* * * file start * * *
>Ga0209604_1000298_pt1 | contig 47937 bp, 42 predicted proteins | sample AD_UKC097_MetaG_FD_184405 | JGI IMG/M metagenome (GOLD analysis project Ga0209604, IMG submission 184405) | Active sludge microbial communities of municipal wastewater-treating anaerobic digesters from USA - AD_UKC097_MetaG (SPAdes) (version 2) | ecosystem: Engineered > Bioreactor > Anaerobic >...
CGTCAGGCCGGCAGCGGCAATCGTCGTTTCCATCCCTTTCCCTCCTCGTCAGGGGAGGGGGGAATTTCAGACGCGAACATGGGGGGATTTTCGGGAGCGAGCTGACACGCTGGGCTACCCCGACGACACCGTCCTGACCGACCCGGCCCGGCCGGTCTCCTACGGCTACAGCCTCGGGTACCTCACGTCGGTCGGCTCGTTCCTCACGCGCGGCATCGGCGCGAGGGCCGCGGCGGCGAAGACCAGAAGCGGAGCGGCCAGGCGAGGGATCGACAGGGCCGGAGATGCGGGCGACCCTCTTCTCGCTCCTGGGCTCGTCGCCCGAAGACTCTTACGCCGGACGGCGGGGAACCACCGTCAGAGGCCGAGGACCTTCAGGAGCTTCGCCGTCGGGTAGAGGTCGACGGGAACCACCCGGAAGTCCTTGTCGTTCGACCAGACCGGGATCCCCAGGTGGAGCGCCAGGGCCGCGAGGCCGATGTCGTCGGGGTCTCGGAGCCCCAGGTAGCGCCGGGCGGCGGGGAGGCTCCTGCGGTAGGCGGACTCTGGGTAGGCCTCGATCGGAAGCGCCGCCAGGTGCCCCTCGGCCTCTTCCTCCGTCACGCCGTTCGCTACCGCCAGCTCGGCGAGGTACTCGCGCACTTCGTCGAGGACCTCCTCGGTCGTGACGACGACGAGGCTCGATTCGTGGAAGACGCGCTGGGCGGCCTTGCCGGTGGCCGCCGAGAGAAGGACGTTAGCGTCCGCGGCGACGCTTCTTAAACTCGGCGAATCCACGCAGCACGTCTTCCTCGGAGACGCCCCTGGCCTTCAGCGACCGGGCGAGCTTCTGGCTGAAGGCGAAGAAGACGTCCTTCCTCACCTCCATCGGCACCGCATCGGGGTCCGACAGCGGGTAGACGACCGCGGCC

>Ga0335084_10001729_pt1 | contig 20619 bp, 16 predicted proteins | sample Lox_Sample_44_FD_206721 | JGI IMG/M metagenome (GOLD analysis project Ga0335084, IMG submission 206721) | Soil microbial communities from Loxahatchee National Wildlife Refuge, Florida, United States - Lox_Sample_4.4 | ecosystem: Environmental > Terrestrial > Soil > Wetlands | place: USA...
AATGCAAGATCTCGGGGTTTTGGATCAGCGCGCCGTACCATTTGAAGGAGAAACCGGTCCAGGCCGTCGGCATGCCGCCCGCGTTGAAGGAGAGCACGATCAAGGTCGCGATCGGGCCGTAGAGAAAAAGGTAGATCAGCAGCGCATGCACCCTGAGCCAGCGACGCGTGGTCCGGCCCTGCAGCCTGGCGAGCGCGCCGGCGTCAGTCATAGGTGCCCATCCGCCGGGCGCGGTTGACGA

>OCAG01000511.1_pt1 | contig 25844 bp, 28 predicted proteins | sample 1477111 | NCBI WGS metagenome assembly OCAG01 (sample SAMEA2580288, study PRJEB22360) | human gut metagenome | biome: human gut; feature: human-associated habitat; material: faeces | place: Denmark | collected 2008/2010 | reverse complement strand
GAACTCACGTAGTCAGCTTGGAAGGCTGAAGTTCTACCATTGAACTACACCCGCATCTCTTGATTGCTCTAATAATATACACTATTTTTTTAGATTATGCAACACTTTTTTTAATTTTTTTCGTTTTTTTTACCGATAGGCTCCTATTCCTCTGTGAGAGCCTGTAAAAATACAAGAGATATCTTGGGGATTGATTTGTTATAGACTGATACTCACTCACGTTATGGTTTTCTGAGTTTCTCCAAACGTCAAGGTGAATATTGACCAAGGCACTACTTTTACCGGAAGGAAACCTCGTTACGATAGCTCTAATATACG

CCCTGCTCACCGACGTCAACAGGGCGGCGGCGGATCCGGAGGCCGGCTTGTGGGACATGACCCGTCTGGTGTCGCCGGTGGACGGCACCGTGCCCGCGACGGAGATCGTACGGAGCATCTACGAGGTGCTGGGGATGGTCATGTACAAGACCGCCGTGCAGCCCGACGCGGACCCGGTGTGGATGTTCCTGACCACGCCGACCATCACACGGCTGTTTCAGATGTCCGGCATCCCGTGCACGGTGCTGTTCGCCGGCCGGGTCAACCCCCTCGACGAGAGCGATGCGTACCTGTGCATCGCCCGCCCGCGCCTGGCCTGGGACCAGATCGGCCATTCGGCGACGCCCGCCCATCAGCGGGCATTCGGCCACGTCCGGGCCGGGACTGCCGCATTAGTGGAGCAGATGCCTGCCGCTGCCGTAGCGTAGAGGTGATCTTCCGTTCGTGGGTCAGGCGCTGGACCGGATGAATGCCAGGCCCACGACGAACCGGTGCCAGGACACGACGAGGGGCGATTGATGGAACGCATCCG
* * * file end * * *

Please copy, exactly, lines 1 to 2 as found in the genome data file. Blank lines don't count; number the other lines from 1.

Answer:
>Ga0209604_1000298_pt1 | contig 47937 bp, 42 predicted proteins | sample AD_UKC097_MetaG_FD_184405 | JGI IMG/M metagenome (GOLD analysis project Ga0209604, IMG submission 184405) | Active sludge microbial communities of municipal wastewater-treating anaerobic digesters from USA - AD_UKC097_MetaG (SPAdes) (version 2) | ecosystem: Engineered > Bioreactor > Anaerobic >...
CGTCAGGCCGGCAGCGGCAATCGTCGTTTCCATCCCTTTCCCTCCTCGTCAGGGGAGGGGGGAATTTCAGACGCGAACATGGGGGGATTTTCGGGAGCGAGCTGACACGCTGGGCTACCCCGACGACACCGTCCTGACCGACCCGGCCCGGCCGGTCTCCTACGGCTACAGCCTCGGGTACCTCACGTCGGTCGGCTCGTTCCTCACGCGCGGCATCGGCGCGAGGGCCGCGGCGGCGAAGACCAGAAGCGGAGCGGCCAGGCGAGGGATCGACAGGGCCGGAGATGCGGGCGACCCTCTTCTCGCTCCTGGGCTCGTCGCCCGAAGACTCTTACGCCGGACGGCGGGGAACCACCGTCAGAGGCCGAGGACCTTCAGGAGCTTCGCCGTCGGGTAGAGGTCGACGGGAACCACCCGGAAGTCCTTGTCGTTCGACCAGACCGGGATCCCCAGGTGGAGCGCCAGGGCCGCGAGGCCGATGTCGTCGGGGTCTCGGAGCCCCAGGTAGCGCCGGGCGGCGGGGAGGCTCCTGCGGTAGGCGGACTCTGGGTAGGCCTCGATCGGAAGCGCCGCCAGGTGCCCCTCGGCCTCTTCCTCCGTCACGCCGTTCGCTACCGCCAGCTCGGCGAGGTACTCGCGCACTTCGTCGAGGACCTCCTCGGTCGTGACGACGACGAGGCTCGATTCGTGGAAGACGCGCTGGGCGGCCTTGCCGGTGGCCGCCGAGAGAAGGACGTTAGCGTCCGCGGCGACGCTTCTTAAACTCGGCGAATCCACGCAGCACGTCTTCCTCGGAGACGCCCCTGGCCTTCAGCGACCGGGCGAGCTTCTGGCTGAAGGCGAAGAAGACGTCCTTCCTCACCTCCATCGGCACCGCATCGGGGTCCGACAGCGGGTAGACGACCGCGGCC